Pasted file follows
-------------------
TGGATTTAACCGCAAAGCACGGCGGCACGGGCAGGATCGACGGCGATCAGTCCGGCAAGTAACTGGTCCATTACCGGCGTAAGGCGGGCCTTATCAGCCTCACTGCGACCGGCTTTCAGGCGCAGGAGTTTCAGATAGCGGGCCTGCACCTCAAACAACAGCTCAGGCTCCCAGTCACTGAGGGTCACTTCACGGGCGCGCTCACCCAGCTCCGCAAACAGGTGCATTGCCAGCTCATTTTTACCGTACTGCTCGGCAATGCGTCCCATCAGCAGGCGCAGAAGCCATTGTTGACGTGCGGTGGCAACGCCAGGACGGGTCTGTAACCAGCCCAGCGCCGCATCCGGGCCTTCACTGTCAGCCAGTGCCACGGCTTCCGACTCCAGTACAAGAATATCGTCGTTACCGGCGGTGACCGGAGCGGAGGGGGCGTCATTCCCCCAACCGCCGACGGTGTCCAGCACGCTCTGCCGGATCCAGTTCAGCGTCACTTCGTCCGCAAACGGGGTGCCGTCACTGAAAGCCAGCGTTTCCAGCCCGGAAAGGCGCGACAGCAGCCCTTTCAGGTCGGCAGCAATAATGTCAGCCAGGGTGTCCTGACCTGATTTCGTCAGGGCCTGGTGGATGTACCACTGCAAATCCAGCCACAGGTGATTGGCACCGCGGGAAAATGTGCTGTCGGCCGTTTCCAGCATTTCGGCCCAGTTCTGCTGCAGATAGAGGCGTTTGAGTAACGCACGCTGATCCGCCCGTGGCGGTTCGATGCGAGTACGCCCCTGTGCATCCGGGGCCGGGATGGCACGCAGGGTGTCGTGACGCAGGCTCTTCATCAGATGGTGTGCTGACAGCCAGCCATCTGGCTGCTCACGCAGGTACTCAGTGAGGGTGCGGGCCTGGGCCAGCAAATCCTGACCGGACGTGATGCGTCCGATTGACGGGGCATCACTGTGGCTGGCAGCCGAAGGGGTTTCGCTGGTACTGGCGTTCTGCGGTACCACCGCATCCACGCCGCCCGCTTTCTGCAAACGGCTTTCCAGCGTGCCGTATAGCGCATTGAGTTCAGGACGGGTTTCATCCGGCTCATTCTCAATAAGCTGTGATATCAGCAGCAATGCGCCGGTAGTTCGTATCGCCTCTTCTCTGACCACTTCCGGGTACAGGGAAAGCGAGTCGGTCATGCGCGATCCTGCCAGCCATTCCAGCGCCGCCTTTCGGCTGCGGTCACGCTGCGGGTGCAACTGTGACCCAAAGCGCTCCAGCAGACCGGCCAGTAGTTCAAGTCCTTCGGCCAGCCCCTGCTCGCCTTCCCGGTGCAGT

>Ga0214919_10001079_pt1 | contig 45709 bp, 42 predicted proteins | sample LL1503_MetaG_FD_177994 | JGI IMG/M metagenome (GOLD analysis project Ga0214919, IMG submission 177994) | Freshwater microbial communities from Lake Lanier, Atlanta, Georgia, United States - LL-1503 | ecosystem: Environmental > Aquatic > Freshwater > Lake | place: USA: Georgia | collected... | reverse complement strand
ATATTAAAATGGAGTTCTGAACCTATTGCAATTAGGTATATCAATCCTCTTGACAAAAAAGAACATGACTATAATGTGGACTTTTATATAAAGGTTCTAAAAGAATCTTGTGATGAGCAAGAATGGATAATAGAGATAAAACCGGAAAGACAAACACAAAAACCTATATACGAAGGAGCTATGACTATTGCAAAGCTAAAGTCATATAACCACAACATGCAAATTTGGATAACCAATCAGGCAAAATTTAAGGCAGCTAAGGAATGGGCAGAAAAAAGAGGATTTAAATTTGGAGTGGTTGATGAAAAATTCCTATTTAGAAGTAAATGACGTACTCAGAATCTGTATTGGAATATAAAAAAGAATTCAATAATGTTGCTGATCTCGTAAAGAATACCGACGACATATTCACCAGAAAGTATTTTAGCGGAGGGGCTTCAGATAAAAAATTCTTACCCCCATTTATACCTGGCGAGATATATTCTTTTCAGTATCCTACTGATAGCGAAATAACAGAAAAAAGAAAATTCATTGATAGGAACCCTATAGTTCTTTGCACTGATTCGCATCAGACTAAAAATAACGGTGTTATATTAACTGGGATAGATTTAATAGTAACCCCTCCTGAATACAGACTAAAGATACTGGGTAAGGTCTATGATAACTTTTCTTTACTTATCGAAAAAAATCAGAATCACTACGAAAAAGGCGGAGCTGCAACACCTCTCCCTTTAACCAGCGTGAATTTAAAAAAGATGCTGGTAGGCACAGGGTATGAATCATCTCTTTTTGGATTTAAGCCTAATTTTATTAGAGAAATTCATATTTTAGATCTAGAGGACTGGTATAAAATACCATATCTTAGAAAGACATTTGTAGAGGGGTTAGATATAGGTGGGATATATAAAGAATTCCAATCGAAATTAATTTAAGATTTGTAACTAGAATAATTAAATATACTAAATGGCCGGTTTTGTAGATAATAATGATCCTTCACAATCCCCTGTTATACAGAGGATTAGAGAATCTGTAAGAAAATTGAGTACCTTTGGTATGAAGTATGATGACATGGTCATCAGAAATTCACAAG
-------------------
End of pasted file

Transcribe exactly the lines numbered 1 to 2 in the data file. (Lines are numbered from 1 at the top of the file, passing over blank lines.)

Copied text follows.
TGGATTTAACCGCAAAGCACGGCGGCACGGGCAGGATCGACGGCGATCAGTCCGGCAAGTAACTGGTCCATTACCGGCGTAAGGCGGGCCTTATCAGCCTCACTGCGACCGGCTTTCAGGCGCAGGAGTTTCAGATAGCGGGCCTGCACCTCAAACAACAGCTCAGGCTCCCAGTCACTGAGGGTCACTTCACGGGCGCGCTCACCCAGCTCCGCAAACAGGTGCATTGCCAGCTCATTTTTACCGTACTGCTCGGCAATGCGTCCCATCAGCAGGCGCAGAAGCCATTGTTGACGTGCGGTGGCAACGCCAGGACGGGTCTGTAACCAGCCCAGCGCCGCATCCGGGCCTTCACTGTCAGCCAGTGCCACGGCTTCCGACTCCAGTACAAGAATATCGTCGTTACCGGCGGTGACCGGAGCGGAGGGGGCGTCATTCCCCCAACCGCCGACGGTGTCCAGCACGCTCTGCCGGATCCAGTTCAGCGTCACTTCGTCCGCAAACGGGGTGCCGTCACTGAAAGCCAGCGTTTCCAGCCCGGAAAGGCGCGACAGCAGCCCTTTCAGGTCGGCAGCAATAATGTCAGCCAGGGTGTCCTGACCTGATTTCGTCAGGGCCTGGTGGATGTACCACTGCAAATCCAGCCACAGGTGATTGGCACCGCGGGAAAATGTGCTGTCGGCCGTTTCCAGCATTTCGGCCCAGTTCTGCTGCAGATAGAGGCGTTTGAGTAACGCACGCTGATCCGCCCGTGGCGGTTCGATGCGAGTACGCCCCTGTGCATCCGGGGCCGGGATGGCACGCAGGGTGTCGTGACGCAGGCTCTTCATCAGATGGTGTGCTGACAGCCAGCCATCTGGCTGCTCACGCAGGTACTCAGTGAGGGTGCGGGCCTGGGCCAGCAAATCCTGACCGGACGTGATGCGTCCGATTGACGGGGCATCACTGTGGCTGGCAGCCGAAGGGGTTTCGCTGGTACTGGCGTTCTGCGGTACCACCGCATCCACGCCGCCCGCTTTCTGCAAACGGCTTTCCAGCGTGCCGTATAGCGCATTGAGTTCAGGACGGGTTTCATCCGGCTCATTCTCAATAAGCTGTGATATCAGCAGCAATGCGCCGGTAGTTCGTATCGCCTCTTCTCTGACCACTTCCGGGTACAGGGAAAGCGAGTCGGTCATGCGCGATCCTGCCAGCCATTCCAGCGCCGCCTTTCGGCTGCGGTCACGCTGCGGGTGCAACTGTGACCCAAAGCGCTCCAGCAGACCGGCCAGTAGTTCAAGTCCTTCGGCCAGCCCCTGCTCGCCTTCCCGGTGCAGT

>Ga0214919_10001079_pt1 | contig 45709 bp, 42 predicted proteins | sample LL1503_MetaG_FD_177994 | JGI IMG/M metagenome (GOLD analysis project Ga0214919, IMG submission 177994) | Freshwater microbial communities from Lake Lanier, Atlanta, Georgia, United States - LL-1503 | ecosystem: Environmental > Aquatic > Freshwater > Lake | place: USA: Georgia | collected... | reverse complement strand